What is Open LV?
OpenLV is an exciting new project hosted by Western Power Distribution (WPD) and funded by Ofgem’s Network Innovation Competition (NIC). It aims to make substation low voltage (LV) data (this is information on local grid electricity demand) available for others to use, and enable communities to produce apps which take advantage of this data.
The project is being led by EA Technology, working with WPD, the organisation that manages the grid in the South West, South Wales, West & East Midlands. The Centre for Sustainable Energy (CSE) has been contracted to deliver the community engagement elements of the project.
CSE’s initial role is to establish a list of community organisations that would be interested in participating in the project. Once they have determined preliminary interest, there will be a more detailed application process to select the project participants. The selected communities will then be supported to design, develop and deploy bespoke apps that will help them use OpenLV data in their community projects.
The OpenLV project uses a software platform that was developed by EA Technology called LV-CAP™. It’s easiest to imagine this as a computer that sits in a local electricity substation, and is connected in such a way that it can measure and report on what the substation is doing, in real time. For example, it can measure load (which can help us understand how much electricity the buildings connected to the substation are demanding at any given moment), and thermal rating (which can help us see how much pressure the substation is under at any given moment).
There are around a million electricity substations in the UK. Almost all of them are currently ‘silent’ – local people have no way of knowing what is happening at the substation. But LV data could be used by communities in all sorts of ways – one of the aims of the OpenLV project is to work with community groups to help them come to their own conclusions about how this data could be useful to them, and then work with them to develop technical specifications and carry out app development.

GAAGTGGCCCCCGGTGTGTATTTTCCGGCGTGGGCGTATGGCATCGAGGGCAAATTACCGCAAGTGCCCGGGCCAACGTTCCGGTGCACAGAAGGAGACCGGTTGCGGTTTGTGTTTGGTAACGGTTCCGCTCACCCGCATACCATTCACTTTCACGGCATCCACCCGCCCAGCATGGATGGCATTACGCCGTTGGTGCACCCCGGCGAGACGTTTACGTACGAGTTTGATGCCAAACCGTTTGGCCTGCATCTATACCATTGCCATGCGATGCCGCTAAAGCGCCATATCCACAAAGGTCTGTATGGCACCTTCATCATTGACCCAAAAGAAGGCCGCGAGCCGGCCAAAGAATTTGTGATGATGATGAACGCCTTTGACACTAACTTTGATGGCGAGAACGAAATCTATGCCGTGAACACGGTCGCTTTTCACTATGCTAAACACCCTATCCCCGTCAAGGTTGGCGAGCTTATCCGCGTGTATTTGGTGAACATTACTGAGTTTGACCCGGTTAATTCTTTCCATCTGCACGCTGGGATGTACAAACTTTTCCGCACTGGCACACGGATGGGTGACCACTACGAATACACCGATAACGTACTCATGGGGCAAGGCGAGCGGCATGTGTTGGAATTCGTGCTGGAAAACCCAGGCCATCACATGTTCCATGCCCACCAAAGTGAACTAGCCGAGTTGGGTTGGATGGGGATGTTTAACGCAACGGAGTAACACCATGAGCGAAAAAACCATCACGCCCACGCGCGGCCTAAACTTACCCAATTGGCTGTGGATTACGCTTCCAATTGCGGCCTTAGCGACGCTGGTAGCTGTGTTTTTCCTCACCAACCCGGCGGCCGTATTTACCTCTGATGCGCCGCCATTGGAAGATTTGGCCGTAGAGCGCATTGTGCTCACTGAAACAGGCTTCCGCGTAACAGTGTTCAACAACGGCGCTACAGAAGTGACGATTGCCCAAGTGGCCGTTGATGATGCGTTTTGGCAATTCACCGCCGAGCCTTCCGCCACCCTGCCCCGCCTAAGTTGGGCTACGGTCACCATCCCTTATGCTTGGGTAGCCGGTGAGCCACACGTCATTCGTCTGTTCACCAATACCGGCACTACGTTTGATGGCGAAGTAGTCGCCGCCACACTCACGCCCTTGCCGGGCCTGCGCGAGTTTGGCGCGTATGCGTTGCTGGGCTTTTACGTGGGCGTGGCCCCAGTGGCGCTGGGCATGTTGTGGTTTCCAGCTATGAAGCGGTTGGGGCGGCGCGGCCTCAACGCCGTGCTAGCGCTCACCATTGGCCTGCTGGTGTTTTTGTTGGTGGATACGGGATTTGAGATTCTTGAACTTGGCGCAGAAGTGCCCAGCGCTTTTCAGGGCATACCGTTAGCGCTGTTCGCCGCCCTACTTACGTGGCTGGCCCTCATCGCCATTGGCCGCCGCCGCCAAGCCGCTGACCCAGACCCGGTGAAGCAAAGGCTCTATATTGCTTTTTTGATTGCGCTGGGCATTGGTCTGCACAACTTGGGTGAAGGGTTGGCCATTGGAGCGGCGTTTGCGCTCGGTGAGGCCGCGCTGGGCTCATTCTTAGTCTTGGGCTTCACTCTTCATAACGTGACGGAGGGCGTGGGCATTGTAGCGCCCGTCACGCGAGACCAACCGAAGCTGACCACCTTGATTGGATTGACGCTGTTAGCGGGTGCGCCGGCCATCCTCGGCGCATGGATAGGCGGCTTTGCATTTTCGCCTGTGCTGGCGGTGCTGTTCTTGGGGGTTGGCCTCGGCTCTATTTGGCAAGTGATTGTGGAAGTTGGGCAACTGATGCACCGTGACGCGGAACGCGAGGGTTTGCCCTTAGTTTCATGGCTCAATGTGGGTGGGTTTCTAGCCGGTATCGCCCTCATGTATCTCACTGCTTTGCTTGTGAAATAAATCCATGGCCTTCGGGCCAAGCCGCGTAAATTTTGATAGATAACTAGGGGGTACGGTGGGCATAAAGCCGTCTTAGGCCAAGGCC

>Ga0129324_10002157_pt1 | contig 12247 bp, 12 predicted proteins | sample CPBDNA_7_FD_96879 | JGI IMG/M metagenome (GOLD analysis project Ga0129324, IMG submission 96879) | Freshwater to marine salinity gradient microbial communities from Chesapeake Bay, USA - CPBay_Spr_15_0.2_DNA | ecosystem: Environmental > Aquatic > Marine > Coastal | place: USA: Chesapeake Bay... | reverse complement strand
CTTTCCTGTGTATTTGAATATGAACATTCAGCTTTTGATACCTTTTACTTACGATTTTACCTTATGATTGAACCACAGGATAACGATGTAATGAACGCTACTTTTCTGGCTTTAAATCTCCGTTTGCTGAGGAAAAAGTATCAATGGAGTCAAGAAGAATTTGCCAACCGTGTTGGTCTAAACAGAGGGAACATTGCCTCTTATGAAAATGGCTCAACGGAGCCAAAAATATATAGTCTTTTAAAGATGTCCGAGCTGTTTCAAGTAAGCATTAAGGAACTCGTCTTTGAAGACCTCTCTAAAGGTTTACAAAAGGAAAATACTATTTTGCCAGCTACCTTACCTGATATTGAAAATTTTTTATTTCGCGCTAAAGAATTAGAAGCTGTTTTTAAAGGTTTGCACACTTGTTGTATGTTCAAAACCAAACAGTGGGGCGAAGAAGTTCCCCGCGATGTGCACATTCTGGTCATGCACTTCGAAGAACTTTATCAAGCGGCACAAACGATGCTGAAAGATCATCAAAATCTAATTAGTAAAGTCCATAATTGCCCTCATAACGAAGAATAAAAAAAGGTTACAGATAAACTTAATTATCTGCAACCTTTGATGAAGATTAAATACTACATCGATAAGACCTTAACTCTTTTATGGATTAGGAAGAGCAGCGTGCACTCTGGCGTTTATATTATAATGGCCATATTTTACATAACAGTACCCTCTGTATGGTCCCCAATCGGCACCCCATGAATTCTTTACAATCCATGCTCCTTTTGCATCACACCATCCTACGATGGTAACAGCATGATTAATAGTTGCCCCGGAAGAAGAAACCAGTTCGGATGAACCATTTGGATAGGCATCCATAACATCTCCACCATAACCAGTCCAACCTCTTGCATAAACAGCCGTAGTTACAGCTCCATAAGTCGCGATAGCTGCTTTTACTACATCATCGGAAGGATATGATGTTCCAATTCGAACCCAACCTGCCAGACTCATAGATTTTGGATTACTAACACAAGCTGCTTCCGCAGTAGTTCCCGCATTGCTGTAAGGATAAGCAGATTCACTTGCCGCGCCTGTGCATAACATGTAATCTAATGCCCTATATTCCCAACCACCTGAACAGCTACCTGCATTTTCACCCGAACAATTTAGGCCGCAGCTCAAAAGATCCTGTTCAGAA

As a primer, they have worked up some potential app ideas, but are open to all ideas, as part of the support programme is to work with local people to determine how best they think they could use local LV data. So if none of these look relevant to you, don’t be put off expressing an interest in participating in the project.
1. Understanding community electricity demand
An app could be developed to provide information to communities about how much electricity is being used by all properties fed by a substation, allowing community members to join together and obtain cheaper energy rates, or carry out carbon foot-printing.
2. Connecting low carbon technologies to the LV grid
Some proposed renewable energy generation projects fall by the wayside because the local grid is too constrained to accept new connections. Apps could be developed to help community energy project developers better understand the patterns of demand on the local grid, and secure tailored connections.
3. Demand-side response for managed EV charging
An app could be developed to increase the capacity of a local substation to manage the demands of electric vehicle charging, perhaps by indicating the best time to do so, or ‘rationing’ EV connections at peak times.
4. Community alerts to request reduction or increase in load
An App could be developed to alert local residents to reduce their energy demand at times of network pressure – or to feed in more energy, for example from solar panels or, longer term, from electric vehicles. This would help communities play an active role in local network management.
5. Automated electricity storage control
An app could be developed that would signal to energy storage systems on the network to charge or discharge – community organisations wishing to connect storage to their existing renewables projects could find this useful in order to maximise income.
6. Community information alerts
Apps could be developed to send alerts regarding loss in supply to customers. This could be valuable for carers looking after vulnerable members of society. Alerts could be sent to members of a community or carers if supply is lost for a sustained period of time, asking them to check on vulnerable neighbours.
The provisional project timetable is as follows:
Establish initial interest – by August 2017 (this survey)
Formal application process – October 2017
Community support and app proposals process – January – April 2018
App development – from April 2018
App deployment – from September 2018 to December 2019
If any of this is something you might be interested in please complete the short survey at https://www.surveymonkey.co.uk/r/OpenLV.
Alternatively, for more information please call +44 117 934 1400 and ask to speak to Rachel Coxcoon or Rachel Haycock.